Here in the US, we’re used to supposed “conservatives” morphing into socialists as soon as they get into office.
Ecuador’s new president Lenin Moreno is interesting just because he breaks this typical mold. In the last decade, Ecuador was ruled by socialist strongman Rafael Correa, who was one of Hugo Chavez’s closest allies. While not as inept as Venezuela’s government, Correa nonetheless wasted much of the country’s treasure during the oil boom years on social spending, leaving the government with little room to maneuver after the 2014 oil price shock.
However, Ecuador recently elected Lenin Moreno, who billed himself as Correa’s successor. After being elected, however, Moreno has governed as a moderate, and tried his best to roll back many of Correa’s reforms as well as allow for a free press in Ecuador, which had been subject to ruthless crackdowns during Correa’s administration. Correa himself has been barred from Ecuadorian politics by Moreno.
Now, Moreno is seeking to distance himself from Correa’s alliance with Venezuela. He has been helped along by Maduro’s steadfast and unwavering support for the now-powerless Correa:
The president of Ecuador, Lenin Moreno, is about to change his foreign policy in relation to Venezuela after warning Nicolas Maduro “not to provoke him.”
After more than ten years in which Ecuador has supported Chavismo in Venezuela, it seems that the situation between the two countries has reached a new low, and is becoming increasingly tense, as recently Nicolás Maduro made statements which Moreno himself deemed to be a violation of the principle of diplomatic “non-interference.”
Ramirez explained to the PanAm Post that Moreno has pursued his own political agenda and has clearly “not been the puppet of Rafael Correa,” and Moreno has indicated that he will forcefully protest against any possible interference on the part of Venezuela.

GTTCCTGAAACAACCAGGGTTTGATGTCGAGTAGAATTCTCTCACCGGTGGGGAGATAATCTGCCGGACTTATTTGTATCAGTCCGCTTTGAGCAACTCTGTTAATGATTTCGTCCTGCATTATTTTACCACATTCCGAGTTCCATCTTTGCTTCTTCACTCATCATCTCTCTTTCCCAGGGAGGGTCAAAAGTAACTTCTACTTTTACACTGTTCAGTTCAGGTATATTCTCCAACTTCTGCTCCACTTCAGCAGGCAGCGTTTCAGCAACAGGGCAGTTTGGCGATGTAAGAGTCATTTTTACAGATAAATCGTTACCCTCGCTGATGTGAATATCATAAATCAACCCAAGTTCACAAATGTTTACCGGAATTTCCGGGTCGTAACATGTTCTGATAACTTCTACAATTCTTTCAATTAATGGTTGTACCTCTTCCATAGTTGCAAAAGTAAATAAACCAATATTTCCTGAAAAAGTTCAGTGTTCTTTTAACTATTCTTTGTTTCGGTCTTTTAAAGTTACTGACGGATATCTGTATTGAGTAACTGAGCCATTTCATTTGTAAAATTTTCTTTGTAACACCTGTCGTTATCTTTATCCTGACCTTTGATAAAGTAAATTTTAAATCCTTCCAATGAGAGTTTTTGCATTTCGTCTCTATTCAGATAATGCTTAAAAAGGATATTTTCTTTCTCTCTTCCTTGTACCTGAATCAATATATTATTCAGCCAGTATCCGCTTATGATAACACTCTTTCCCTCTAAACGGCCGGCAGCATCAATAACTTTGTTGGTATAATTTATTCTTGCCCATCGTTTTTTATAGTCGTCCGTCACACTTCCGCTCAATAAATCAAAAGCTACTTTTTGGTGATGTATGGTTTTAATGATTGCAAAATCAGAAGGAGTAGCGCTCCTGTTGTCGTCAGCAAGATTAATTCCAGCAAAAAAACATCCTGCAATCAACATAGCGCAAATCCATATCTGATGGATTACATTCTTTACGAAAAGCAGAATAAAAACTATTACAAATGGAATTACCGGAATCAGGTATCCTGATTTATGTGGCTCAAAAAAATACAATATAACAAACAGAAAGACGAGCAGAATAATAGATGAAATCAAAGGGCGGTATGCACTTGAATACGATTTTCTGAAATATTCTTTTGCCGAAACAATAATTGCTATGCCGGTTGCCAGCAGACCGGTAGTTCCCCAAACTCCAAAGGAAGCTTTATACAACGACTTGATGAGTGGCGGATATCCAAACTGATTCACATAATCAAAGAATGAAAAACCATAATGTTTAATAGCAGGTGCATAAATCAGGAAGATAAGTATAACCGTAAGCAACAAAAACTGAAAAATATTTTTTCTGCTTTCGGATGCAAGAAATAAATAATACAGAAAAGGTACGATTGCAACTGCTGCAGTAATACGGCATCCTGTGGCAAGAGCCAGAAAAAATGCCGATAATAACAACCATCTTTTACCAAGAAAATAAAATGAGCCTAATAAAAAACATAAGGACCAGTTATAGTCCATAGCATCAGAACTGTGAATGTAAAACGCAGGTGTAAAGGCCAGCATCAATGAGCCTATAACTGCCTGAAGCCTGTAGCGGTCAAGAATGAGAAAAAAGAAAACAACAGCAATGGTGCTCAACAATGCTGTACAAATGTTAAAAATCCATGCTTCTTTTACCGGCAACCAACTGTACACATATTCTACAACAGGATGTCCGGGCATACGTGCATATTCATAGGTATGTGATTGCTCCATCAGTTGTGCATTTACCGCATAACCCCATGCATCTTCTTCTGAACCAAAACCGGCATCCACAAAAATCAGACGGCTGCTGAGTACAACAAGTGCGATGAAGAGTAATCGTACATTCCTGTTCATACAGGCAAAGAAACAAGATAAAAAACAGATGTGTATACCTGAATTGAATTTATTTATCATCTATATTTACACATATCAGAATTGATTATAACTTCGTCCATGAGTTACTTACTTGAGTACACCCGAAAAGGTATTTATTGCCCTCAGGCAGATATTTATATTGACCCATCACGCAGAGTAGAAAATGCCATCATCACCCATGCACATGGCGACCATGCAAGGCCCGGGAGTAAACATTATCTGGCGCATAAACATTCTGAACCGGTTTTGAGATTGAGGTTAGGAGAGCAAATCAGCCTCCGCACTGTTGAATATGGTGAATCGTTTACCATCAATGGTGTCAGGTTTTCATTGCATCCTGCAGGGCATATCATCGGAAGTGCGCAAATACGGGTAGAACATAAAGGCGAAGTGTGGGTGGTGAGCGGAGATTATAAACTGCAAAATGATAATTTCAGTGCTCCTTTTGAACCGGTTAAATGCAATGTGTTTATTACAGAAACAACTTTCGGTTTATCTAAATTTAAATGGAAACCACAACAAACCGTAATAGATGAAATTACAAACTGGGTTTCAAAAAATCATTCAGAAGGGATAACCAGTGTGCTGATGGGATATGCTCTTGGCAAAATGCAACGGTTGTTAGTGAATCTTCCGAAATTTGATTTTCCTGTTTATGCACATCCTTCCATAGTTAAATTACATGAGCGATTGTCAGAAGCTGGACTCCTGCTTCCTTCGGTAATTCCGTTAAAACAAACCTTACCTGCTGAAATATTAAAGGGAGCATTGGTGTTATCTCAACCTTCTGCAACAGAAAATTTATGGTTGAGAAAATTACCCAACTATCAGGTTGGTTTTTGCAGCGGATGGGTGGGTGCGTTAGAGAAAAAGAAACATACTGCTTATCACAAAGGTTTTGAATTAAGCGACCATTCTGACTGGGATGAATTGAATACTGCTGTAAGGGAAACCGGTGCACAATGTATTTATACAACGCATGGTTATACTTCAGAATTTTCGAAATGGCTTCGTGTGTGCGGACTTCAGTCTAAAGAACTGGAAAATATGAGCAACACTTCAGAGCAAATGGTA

It seems that Moreno is getting fed up with Maduro, because recently he also referred to Venezuela as a “bizarre democracy.”
He acknowledged that the Maduro regime prevents the participation of the opposition “with limited possibility of international observation.” He added that is not within what we consider to be normal in a democracy.
This is not the first sign that Ecuador is beginning to turn in favor of the struggle against the dictatorship in Venezuela, and although it has taken a while, the rupture between Maduro and Moreno seems imminent.
Last Thursday, July 5, the Ecuadorian Parliament voted to approve a debate on the humanitarian crisis in Venezuela. Most of the legislators voted in support of asking the executive to address and examine the urgent crisis in Venezuela.
Following a meeting between US Vice President Mike Pence and Moreno, the world has seen a slight changes from Ecuador with regard to the Venezuelan regime.